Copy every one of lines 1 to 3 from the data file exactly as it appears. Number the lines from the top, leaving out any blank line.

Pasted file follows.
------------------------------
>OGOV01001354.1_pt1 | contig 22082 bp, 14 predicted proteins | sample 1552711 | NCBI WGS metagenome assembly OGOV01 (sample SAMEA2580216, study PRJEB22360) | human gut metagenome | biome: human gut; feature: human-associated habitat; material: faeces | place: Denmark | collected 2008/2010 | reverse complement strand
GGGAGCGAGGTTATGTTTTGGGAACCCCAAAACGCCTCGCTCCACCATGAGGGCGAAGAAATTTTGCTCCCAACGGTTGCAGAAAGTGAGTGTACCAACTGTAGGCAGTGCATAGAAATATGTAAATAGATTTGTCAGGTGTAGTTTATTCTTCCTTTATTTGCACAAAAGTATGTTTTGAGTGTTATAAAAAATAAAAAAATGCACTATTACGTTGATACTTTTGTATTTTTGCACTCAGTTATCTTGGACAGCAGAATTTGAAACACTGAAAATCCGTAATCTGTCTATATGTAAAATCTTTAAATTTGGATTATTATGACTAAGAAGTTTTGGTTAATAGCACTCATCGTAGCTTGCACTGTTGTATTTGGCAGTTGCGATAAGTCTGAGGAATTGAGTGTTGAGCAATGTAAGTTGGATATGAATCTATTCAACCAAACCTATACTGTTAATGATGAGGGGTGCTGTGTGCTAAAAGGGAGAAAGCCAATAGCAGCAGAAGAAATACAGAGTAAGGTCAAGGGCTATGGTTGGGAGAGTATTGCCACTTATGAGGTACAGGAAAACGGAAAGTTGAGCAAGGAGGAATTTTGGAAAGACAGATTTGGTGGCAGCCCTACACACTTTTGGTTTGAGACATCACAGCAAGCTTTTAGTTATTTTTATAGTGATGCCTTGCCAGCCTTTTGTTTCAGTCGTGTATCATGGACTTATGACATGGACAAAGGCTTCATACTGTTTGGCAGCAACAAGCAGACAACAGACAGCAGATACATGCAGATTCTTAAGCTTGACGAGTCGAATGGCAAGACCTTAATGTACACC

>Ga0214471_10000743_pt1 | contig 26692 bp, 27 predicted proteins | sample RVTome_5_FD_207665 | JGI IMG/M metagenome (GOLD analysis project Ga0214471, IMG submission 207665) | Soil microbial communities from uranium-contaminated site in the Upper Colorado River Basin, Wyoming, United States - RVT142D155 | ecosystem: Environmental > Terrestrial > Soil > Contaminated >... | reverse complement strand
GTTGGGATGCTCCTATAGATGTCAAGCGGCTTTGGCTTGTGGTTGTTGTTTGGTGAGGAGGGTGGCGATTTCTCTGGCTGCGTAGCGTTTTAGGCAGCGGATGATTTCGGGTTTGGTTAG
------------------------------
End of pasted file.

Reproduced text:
>OGOV01001354.1_pt1 | contig 22082 bp, 14 predicted proteins | sample 1552711 | NCBI WGS metagenome assembly OGOV01 (sample SAMEA2580216, study PRJEB22360) | human gut metagenome | biome: human gut; feature: human-associated habitat; material: faeces | place: Denmark | collected 2008/2010 | reverse complement strand
GGGAGCGAGGTTATGTTTTGGGAACCCCAAAACGCCTCGCTCCACCATGAGGGCGAAGAAATTTTGCTCCCAACGGTTGCAGAAAGTGAGTGTACCAACTGTAGGCAGTGCATAGAAATATGTAAATAGATTTGTCAGGTGTAGTTTATTCTTCCTTTATTTGCACAAAAGTATGTTTTGAGTGTTATAAAAAATAAAAAAATGCACTATTACGTTGATACTTTTGTATTTTTGCACTCAGTTATCTTGGACAGCAGAATTTGAAACACTGAAAATCCGTAATCTGTCTATATGTAAAATCTTTAAATTTGGATTATTATGACTAAGAAGTTTTGGTTAATAGCACTCATCGTAGCTTGCACTGTTGTATTTGGCAGTTGCGATAAGTCTGAGGAATTGAGTGTTGAGCAATGTAAGTTGGATATGAATCTATTCAACCAAACCTATACTGTTAATGATGAGGGGTGCTGTGTGCTAAAAGGGAGAAAGCCAATAGCAGCAGAAGAAATACAGAGTAAGGTCAAGGGCTATGGTTGGGAGAGTATTGCCACTTATGAGGTACAGGAAAACGGAAAGTTGAGCAAGGAGGAATTTTGGAAAGACAGATTTGGTGGCAGCCCTACACACTTTTGGTTTGAGACATCACAGCAAGCTTTTAGTTATTTTTATAGTGATGCCTTGCCAGCCTTTTGTTTCAGTCGTGTATCATGGACTTATGACATGGACAAAGGCTTCATACTGTTTGGCAGCAACAAGCAGACAACAGACAGCAGATACATGCAGATTCTTAAGCTTGACGAGTCGAATGGCAAGACCTTAATGTACACC

>Ga0214471_10000743_pt1 | contig 26692 bp, 27 predicted proteins | sample RVTome_5_FD_207665 | JGI IMG/M metagenome (GOLD analysis project Ga0214471, IMG submission 207665) | Soil microbial communities from uranium-contaminated site in the Upper Colorado River Basin, Wyoming, United States - RVT142D155 | ecosystem: Environmental > Terrestrial > Soil > Contaminated >... | reverse complement strand